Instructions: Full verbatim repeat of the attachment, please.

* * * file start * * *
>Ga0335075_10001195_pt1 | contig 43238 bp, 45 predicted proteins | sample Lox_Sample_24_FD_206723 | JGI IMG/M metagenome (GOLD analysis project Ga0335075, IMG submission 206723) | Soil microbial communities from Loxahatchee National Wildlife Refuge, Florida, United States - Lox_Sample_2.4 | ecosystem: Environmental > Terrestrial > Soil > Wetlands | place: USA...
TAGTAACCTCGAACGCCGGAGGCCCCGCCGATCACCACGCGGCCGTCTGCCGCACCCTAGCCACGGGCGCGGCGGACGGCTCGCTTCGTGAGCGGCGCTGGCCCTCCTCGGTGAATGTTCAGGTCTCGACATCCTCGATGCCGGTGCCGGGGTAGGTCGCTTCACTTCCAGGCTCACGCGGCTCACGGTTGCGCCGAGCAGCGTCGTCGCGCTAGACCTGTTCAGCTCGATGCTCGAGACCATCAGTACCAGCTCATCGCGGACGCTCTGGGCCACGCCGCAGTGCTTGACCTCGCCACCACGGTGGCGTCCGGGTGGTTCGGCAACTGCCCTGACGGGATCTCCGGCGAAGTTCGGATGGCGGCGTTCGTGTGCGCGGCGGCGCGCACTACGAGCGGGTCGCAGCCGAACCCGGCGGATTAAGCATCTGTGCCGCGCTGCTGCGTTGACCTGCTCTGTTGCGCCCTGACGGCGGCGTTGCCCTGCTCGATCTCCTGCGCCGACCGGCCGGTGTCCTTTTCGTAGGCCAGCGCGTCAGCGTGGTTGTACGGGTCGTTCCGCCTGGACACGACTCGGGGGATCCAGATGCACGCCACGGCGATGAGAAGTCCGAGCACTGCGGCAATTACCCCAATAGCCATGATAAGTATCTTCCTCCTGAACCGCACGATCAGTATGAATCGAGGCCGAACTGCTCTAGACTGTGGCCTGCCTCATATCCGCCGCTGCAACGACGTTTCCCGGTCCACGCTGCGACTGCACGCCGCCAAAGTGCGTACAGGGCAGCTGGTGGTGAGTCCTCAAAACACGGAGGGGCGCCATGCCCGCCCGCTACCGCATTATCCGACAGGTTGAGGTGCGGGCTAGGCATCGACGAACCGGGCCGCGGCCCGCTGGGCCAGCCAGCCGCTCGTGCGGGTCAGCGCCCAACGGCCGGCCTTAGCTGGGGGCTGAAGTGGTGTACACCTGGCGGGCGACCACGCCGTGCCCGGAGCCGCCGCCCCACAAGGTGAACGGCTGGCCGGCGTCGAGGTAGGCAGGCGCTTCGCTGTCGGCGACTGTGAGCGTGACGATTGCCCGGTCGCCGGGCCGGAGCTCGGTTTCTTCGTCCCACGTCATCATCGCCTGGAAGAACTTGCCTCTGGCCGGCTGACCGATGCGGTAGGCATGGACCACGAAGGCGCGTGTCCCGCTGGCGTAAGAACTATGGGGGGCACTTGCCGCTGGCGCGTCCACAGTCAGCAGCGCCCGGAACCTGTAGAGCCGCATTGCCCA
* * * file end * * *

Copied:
>Ga0335075_10001195_pt1 | contig 43238 bp, 45 predicted proteins | sample Lox_Sample_24_FD_206723 | JGI IMG/M metagenome (GOLD analysis project Ga0335075, IMG submission 206723) | Soil microbial communities from Loxahatchee National Wildlife Refuge, Florida, United States - Lox_Sample_2.4 | ecosystem: Environmental > Terrestrial > Soil > Wetlands | place: USA...
TAGTAACCTCGAACGCCGGAGGCCCCGCCGATCACCACGCGGCCGTCTGCCGCACCCTAGCCACGGGCGCGGCGGACGGCTCGCTTCGTGAGCGGCGCTGGCCCTCCTCGGTGAATGTTCAGGTCTCGACATCCTCGATGCCGGTGCCGGGGTAGGTCGCTTCACTTCCAGGCTCACGCGGCTCACGGTTGCGCCGAGCAGCGTCGTCGCGCTAGACCTGTTCAGCTCGATGCTCGAGACCATCAGTACCAGCTCATCGCGGACGCTCTGGGCCACGCCGCAGTGCTTGACCTCGCCACCACGGTGGCGTCCGGGTGGTTCGGCAACTGCCCTGACGGGATCTCCGGCGAAGTTCGGATGGCGGCGTTCGTGTGCGCGGCGGCGCGCACTACGAGCGGGTCGCAGCCGAACCCGGCGGATTAAGCATCTGTGCCGCGCTGCTGCGTTGACCTGCTCTGTTGCGCCCTGACGGCGGCGTTGCCCTGCTCGATCTCCTGCGCCGACCGGCCGGTGTCCTTTTCGTAGGCCAGCGCGTCAGCGTGGTTGTACGGGTCGTTCCGCCTGGACACGACTCGGGGGATCCAGATGCACGCCACGGCGATGAGAAGTCCGAGCACTGCGGCAATTACCCCAATAGCCATGATAAGTATCTTCCTCCTGAACCGCACGATCAGTATGAATCGAGGCCGAACTGCTCTAGACTGTGGCCTGCCTCATATCCGCCGCTGCAACGACGTTTCCCGGTCCACGCTGCGACTGCACGCCGCCAAAGTGCGTACAGGGCAGCTGGTGGTGAGTCCTCAAAACACGGAGGGGCGCCATGCCCGCCCGCTACCGCATTATCCGACAGGTTGAGGTGCGGGCTAGGCATCGACGAACCGGGCCGCGGCCCGCTGGGCCAGCCAGCCGCTCGTGCGGGTCAGCGCCCAACGGCCGGCCTTAGCTGGGGGCTGAAGTGGTGTACACCTGGCGGGCGACCACGCCGTGCCCGGAGCCGCCGCCCCACAAGGTGAACGGCTGGCCGGCGTCGAGGTAGGCAGGCGCTTCGCTGTCGGCGACTGTGAGCGTGACGATTGCCCGGTCGCCGGGCCGGAGCTCGGTTTCTTCGTCCCACGTCATCATCGCCTGGAAGAACTTGCCTCTGGCCGGCTGACCGATGCGGTAGGCATGGACCACGAAGGCGCGTGTCCCGCTGGCGTAAGAACTATGGGGGGCACTTGCCGCTGGCGCGTCCACAGTCAGCAGCGCCCGGAACCTGTAGAGCCGCATTGCCCA